The Tale of Two Mohammads

Emma on the phone with Mohammad

Emma on the phone with Mohammad


In order to prep for our Tour-de-Bolgatanga, Emma and I needed to make sure we had everything planned out. We got the list of medical directors and hospitals from the Regional Director; we made sure we had a place to stay once we arrived. But we still needed to find a way to get there. Fortunately, Kofi is like a combination of Wikipedia-Ghana and the holy grail of rolodexes. He. Knows. Everyone. So, of course, Kofi puts us in touch with one of his trusted drivers, Mohammad. That day, Emma calls Mohammad to talk about our driving plans – we decided it would make sense to head west of Bolgatanga, then hit up the eastern districts. Considering that taxi drivers frequently lie about knowing where places are (no, seriously, one time we drove around for an hour before our driver admitted he had no clue what we were talking about), we are really excited after talking to Mohammad. He seemed super on top of everything, from planning out meeting times to our petrol range. Things were looking good.

When we were in Karaga, Emma called Mohammad to finalize some details. After having some trouble reaching him, she tried his second line. I should probably explain that in Ghana its common for people to have multiple cell phones for different reasons. In important meetings, everyone will have all of their cell phones sitting out on the table, subscribed to different services and set to different ringtones. I am not making this up. The way I see it, the more cell phones you have, the more important you are. I have one. You do the math. Anyways, when Emma finally gets hold of Mohammad on his second line, the conversation goes as follows:

Emma: Good morning Mohammad, this is Emma. I’m just calling to talk about meeting tonight, so we can go over our travel plans?

Mohammad: Okay. Where are you?

Emma: Karaga. Can we meet tonight?

Mohammad: Yes. What time are you free?

Emma: 8 PM. Can you meet us at the Jungle Bar?

Mohammad: What’s the Jungle Bar?

Emma: It’s the bar at my guest house.

Mohammad: Okay I’ll meet you there at 8.

Happy we have our plans for the evening meeting solidified and ready to head back to Tamale, Emma and I start saying goodbye to the medical staff at Karaga. But before long, Emma’s phone rings. The screen reads “Mohammad.” So soon? Emma and I exchange a look, hoping that he isn’t calling to cancel the meeting. She picks up the phone and this conversation goes as follows:

Mohammad: Good morning Emma. This is Mohammad. I’m calling about our travel plans. Where are you?

Emma: I’m….I’m in Karaga. I’m still in Karaga.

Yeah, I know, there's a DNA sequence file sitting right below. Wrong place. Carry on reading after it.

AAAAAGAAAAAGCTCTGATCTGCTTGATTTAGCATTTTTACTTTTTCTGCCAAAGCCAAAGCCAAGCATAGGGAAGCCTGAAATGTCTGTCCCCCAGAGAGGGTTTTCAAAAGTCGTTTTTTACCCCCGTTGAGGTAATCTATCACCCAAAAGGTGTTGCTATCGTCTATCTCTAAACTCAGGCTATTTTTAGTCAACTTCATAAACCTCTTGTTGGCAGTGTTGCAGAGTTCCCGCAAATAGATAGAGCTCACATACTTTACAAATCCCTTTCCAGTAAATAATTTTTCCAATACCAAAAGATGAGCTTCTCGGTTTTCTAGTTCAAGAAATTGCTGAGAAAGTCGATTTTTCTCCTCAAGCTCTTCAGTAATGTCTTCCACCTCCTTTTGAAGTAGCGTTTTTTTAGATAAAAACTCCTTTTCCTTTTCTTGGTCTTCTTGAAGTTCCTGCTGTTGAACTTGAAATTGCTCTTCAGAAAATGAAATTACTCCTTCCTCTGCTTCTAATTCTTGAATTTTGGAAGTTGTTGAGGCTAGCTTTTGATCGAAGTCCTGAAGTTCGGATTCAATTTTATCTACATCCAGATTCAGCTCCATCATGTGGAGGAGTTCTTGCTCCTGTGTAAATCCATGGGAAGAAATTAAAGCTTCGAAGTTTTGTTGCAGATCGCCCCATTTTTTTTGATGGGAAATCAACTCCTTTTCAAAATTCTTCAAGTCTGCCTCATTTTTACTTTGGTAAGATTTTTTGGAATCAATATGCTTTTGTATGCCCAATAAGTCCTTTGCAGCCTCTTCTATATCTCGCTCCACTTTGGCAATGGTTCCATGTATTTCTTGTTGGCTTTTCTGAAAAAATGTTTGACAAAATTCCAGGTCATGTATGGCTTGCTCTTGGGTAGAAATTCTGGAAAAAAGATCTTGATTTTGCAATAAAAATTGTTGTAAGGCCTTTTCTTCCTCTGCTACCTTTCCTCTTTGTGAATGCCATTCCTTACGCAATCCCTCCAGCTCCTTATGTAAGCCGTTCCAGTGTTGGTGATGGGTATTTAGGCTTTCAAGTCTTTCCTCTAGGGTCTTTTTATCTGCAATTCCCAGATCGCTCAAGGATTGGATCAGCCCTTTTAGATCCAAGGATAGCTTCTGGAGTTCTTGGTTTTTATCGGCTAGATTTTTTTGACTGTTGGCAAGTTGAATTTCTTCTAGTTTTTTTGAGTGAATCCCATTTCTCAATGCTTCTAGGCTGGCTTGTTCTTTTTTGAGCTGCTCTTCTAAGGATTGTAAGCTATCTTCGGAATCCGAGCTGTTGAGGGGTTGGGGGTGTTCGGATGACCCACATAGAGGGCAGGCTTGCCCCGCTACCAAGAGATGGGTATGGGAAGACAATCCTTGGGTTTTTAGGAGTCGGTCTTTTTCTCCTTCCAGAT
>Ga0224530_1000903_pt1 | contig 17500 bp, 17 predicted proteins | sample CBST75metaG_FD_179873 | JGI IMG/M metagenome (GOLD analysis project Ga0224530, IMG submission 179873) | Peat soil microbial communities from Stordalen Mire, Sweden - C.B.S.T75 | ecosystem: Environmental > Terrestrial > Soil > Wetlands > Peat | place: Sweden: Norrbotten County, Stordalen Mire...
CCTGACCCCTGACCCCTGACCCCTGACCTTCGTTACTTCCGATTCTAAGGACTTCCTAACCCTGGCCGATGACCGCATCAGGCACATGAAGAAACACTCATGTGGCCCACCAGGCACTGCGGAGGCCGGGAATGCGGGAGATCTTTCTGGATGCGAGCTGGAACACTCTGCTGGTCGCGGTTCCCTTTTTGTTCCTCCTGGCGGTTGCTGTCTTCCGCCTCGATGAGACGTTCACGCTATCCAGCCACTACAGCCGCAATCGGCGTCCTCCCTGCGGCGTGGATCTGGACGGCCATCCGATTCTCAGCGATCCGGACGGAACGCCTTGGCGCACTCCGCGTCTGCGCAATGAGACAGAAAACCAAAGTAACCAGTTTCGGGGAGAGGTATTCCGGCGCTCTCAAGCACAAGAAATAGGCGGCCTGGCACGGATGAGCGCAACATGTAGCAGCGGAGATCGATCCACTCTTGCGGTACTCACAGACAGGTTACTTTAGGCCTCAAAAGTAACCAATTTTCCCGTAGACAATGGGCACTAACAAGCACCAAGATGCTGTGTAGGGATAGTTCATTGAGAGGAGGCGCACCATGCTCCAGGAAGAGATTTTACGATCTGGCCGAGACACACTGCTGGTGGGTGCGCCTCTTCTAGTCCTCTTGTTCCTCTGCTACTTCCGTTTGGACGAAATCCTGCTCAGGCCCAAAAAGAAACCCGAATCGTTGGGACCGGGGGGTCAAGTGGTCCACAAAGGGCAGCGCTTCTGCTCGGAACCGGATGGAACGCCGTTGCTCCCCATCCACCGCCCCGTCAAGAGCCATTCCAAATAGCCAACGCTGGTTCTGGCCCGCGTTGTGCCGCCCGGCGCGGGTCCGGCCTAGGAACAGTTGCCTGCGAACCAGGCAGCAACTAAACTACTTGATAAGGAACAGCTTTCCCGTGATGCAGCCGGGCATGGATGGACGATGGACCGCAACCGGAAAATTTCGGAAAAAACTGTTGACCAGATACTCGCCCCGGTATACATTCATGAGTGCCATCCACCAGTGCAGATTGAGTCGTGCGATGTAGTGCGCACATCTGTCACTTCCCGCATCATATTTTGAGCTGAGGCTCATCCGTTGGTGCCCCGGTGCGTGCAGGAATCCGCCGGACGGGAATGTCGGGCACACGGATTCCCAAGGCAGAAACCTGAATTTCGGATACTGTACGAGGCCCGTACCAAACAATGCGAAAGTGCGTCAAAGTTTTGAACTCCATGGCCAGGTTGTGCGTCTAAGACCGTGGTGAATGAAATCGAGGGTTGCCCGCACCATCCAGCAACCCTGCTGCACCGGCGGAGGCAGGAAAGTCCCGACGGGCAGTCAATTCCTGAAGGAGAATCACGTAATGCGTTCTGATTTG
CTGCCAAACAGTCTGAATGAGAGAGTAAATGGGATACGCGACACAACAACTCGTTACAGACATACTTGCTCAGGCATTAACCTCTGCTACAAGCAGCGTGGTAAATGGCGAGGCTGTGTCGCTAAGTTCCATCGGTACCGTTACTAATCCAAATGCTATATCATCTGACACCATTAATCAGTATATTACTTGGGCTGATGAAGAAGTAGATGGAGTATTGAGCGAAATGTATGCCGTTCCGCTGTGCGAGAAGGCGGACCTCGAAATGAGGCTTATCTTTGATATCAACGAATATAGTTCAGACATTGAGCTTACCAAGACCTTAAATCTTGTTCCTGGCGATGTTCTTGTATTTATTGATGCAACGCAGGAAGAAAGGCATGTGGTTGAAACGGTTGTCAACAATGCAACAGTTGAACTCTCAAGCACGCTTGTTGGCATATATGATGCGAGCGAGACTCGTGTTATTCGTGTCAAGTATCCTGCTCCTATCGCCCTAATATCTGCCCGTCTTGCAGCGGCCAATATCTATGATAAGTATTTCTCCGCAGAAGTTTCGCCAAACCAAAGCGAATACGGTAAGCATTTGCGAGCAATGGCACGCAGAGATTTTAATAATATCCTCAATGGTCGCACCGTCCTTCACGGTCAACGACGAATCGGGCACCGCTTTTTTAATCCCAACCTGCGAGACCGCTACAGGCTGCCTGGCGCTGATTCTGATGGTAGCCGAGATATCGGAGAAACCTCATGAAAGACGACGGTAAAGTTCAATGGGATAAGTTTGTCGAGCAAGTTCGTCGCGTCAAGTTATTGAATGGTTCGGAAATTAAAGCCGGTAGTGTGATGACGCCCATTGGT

Mohammad: Can we meet tonight?

Emma: Yes, we are meeting tonight, still. 8 PM at the Jungle Bar. Still.

Mohammad: What’s the Jungle Bar?

Emma: Uh. It’s the bar at my guest house.

Mohammad: Okay I’ll meet you there at 8.

Emma looks confused. I raise an eyebrow and ask Emma what happened. “Nothing,” she answers, “I think Mohammad was confused.” We shake our heads, both hoping Mohammad doesn’t bail on our plans to drive to Bolga the next day.

Cut to the Jungle Bar, 8 PM. As planned, twice. Emma and I meet Mohammad. We pull out a GoogleMap of Ghana’s Upper East Region and begin tracking the paths between district hospitals. Mohammad is extremely helpful, pointing out the distances between each destination and suggesting alternative routes. Emma’s phone rings, and because we want to seem really important and professional, she goes to answer the call. Things. Get. Weird. The screen says “Mohammad.” We both look at Mohammad to see if he is on the phone. He is not. Mohammad looks at his own phone to see if he pocket-dialed us. He did not.

We pick up the phone and ask, “Is this Mohammad?” The voice on the phone says “Yes.” We look at the man in front of us and ask, “Are you Mohammad?” The man in front of us says, “Yes.” Thoughts immediately sprang to mind: who are we sitting here with? Who is on the phone? Will the real Mohammad please stand up? Finally we decide to ask three very important questions:

1) Are you really Mohammad?

2) Are you a driver?

) Do you know Kofi?

The voice on the phone responds, “I am in Wa.”

Even though that didn’t technically answer ANY of our questions, we decide right then and there that the real Mohammad is the one sitting in front of us. Wa is a town nine hours away by bus. It turns out that we had been talking to two Mohammads. Mohammad 1, the driver recommended by Kofi, and Mohammad 2, the middle-aged man that a year ago unsuccessfully tried to woo Emma into marriage by yelling into her hotel room that he loved her.

Fortunately we hung up on Mohammad 2 before he could propose to Emma once again.

The next day we drove to Bolga. With the real Mohammad.